Thursday (10/27) features another live recording for St. Paul Live, this time with the Pete Whitman X-Tet at the Artists Quarter. The band plays nearly monthly, featuring ten of the best of the metro headed of course by veteran saxman/bandleader Pete Whitman. It’s our hometown little big band with the sound of New York’s best. Let ‘em keep the Vanguard Orchestra and Mingus Dynasty. We have the X-Tet.

More Jazz!
So much more this week, take your pick, your ears will win. See a pretty complete schedule on the KBEM website.

Friday, October 21: Todd Harper’s Full Moon Rabbit at the Black Dog; Patty Peterson and Friends at School II Bistro; Nachito Herrera at the Dakota

Saturday, October 22: Joann Funk and Jeff Brueske at the Lobby Bar (St Paul Hotel); Nachito Herrera at the Dakota

Sunday, October 23: Milo Fine’s L'Editions Lagnaippe at Homewood Studios (with Paul Metzger and Elaine Evans); James Wallace at the Red Stag

Monday, October 24: Maryann Sullivan and Joel Shapira at Fireside Pizza; Nichola Miller and Rick Carlson at the Loring Pasta Bar’s Musique Mystique; Dennis Spears at the Dakota; Clay Pufahl at Jazz Central

Tuesday, October 25: Cory Wong Quartet followed by the Tuesday Night Band at the Artists Quarter; Big Band Tuesdays with the Nova Contemporary Jazz Orchestra at the Shorewood; Graydon Peterson Quartet at Jazz Central; John Penny and Rey Rivera at The Nicollet; Jack Brass at the Driftwood

Wednesday, October 26: Steve Kenny and the Bastids, early set at the Artists Quarter; Todd Clouser, Dean Magraw and Jay Epstein at Café Maude

Thursday, October 27: Gypsy Mania at Hell’s Kitchen; Jana Nyberg Group at Aux1 (The Republic)

Coming Soon!
• October 28, Herbie Hancock Solo Piano at Orchestra Hall
. October 28-29, Atlantis Quartet CD Release and Halloween Party at the Artists Quarter

• November 1, John Scofield Quartet at the Dakota
• November 3-6, Zeitgeist New Music Festival at Studio Z
• November 7, Michael Kaesehammer at the Dakota
• November 9, CD Release, Doug Haining Quintet at the Artists Quarter
• November 10, Jazz Thursdays at MacPhail (MacPhail Faculty)
• November 11-12, Sue Orfield with the Tuesday Night Band at the Artists Quarter
• November 12, Insurgent (Pat Moriarty, Ellen Lease, Phil Hey) at Studio Z (Jazz From J to Z)
• November 13, PipJazz Sundays at Landmark Center (TCJS Student Showcase)
• November 16, Al Jarreau at the Pantages Theater
• November 17, REEL Jazz at the Trylon Theater
• November 19, JazzMN Orchestra, Tribute to Miles Davis at the Hopkins High School Performing Arts Center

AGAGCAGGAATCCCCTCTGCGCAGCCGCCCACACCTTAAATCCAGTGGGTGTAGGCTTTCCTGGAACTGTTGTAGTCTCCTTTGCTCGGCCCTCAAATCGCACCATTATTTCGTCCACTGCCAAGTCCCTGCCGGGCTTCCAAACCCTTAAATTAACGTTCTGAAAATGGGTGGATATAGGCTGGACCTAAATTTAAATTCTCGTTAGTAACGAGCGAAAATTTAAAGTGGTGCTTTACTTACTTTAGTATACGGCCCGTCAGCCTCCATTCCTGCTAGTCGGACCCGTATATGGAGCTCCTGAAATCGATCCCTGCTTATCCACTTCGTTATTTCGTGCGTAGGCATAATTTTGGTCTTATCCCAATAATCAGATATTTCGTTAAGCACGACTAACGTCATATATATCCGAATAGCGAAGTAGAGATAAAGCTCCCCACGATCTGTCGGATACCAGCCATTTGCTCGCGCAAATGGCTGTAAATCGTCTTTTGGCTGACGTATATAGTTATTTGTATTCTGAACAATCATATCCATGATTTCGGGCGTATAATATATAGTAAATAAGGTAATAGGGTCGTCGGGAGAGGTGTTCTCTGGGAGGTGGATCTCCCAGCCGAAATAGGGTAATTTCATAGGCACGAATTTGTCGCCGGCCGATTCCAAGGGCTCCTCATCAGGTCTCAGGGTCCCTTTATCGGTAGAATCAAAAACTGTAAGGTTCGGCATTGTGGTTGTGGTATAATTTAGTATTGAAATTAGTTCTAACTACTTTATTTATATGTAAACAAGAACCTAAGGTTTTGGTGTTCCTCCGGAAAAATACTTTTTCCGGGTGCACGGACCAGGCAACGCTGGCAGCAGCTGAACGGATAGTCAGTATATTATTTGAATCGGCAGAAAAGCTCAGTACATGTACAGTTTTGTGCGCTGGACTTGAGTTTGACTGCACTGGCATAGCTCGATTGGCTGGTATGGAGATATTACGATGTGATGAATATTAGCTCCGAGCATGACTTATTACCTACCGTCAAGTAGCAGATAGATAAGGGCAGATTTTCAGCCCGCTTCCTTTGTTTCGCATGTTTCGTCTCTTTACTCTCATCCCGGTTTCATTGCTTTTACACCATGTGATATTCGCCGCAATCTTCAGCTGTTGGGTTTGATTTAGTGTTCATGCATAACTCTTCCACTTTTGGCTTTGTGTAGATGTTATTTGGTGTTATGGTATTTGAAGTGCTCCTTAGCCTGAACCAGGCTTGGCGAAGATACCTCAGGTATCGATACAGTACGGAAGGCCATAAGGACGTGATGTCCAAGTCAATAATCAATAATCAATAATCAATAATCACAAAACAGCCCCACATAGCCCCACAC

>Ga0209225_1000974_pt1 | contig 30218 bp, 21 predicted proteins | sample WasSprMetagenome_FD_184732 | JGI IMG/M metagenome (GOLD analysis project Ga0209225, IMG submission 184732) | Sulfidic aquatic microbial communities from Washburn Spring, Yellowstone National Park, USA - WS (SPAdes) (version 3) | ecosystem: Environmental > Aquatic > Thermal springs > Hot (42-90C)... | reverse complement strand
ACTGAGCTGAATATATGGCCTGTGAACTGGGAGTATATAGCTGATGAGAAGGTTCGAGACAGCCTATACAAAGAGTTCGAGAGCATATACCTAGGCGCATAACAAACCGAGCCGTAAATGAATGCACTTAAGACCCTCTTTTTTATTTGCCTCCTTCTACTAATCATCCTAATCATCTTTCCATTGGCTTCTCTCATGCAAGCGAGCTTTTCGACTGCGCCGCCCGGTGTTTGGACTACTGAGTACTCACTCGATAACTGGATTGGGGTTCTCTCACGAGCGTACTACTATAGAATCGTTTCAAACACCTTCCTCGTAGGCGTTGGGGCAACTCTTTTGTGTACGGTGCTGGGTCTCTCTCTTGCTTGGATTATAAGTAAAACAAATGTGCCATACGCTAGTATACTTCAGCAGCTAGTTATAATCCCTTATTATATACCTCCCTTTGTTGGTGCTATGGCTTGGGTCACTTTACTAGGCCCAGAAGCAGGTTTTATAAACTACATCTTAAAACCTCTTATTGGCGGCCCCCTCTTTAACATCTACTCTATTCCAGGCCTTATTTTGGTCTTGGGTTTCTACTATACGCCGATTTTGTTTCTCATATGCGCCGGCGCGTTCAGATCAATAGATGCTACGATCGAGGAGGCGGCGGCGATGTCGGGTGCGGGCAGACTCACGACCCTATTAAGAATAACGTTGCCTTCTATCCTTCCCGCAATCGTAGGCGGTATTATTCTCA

• November 19, Zacc Harris Quartet at Studio Z
• November 25-26, Pat Mallinger at the Artists Quarter
• December 1, Christine Rosholt and Kevin Hall, CD Release at The Loring Theater
• December 1, Nova Jazz Orchestra and the Minnetonka High School Jazz Band at Minnetonka HS (Jazz From J to Z)
• December 16, Todd Clouser’s Love Electric at Studio Z
• December 17, Bryan Nichols’ We Are Many at Studio Z
• December 23, 25-26, The Bad Plus at the Dakota
• March 1-2, Vijay Iyer at the Walker Art Center (McGuire Theater)






Photos: (top to bottom) Matt Slocum; Joe Lovano; Charmin Michelle; Bryan Nichols (all photos by Andrea Canter)

Thursday, October 20, 2011

The Show I Didn't Miss Last Week: The Wallace Roney Sextet






















© Andrea Canter

I love my annual treks to northern California but it always seems to coincide with something special, jazz speaking, back home in the Twin Cities. In the past week, I missed the too-infrequent appearance of Patricia Barber (at the Dakota). I heard positive comments about the show. I missed the first performance of the quartet Good Life (Brandon Wozniak, Peter Schimke, Billy Peterson, Kenny Horst) at the Artists Quarter. I heard positive comments about the show. I missed a rare pairing of Nichola Miller and Maud Hixson (at the Dakota). Maud thought it was a blast. I missed a performance/Q&A by the Denver-based Aakash Mittal Quartet at Walker West. The quartet and folks at Walker West were pleased with the turnout and sounds like everyone had a great evening.

I got back in time to catch two sets with the Wallace Roney Sextet at the Artists Quarter (October 19). Billed initially as a quintet, Roney brought along a second saxophonist (paired with his brother Antoine), and the addition of young Arnold Lee on alto was icing on the cake. This is a tight, but not too tight, ensemble that teeters on the edge of edginess without losing its accessibility and melodicism; Roney is a leader who doesn’t need to continually shine the light on his own talent but, rather, gives each of his cohorts a lot of space. There were times when he returned to center stage for only a short break, quickly backing away as the musical leadership was tossed back and forth.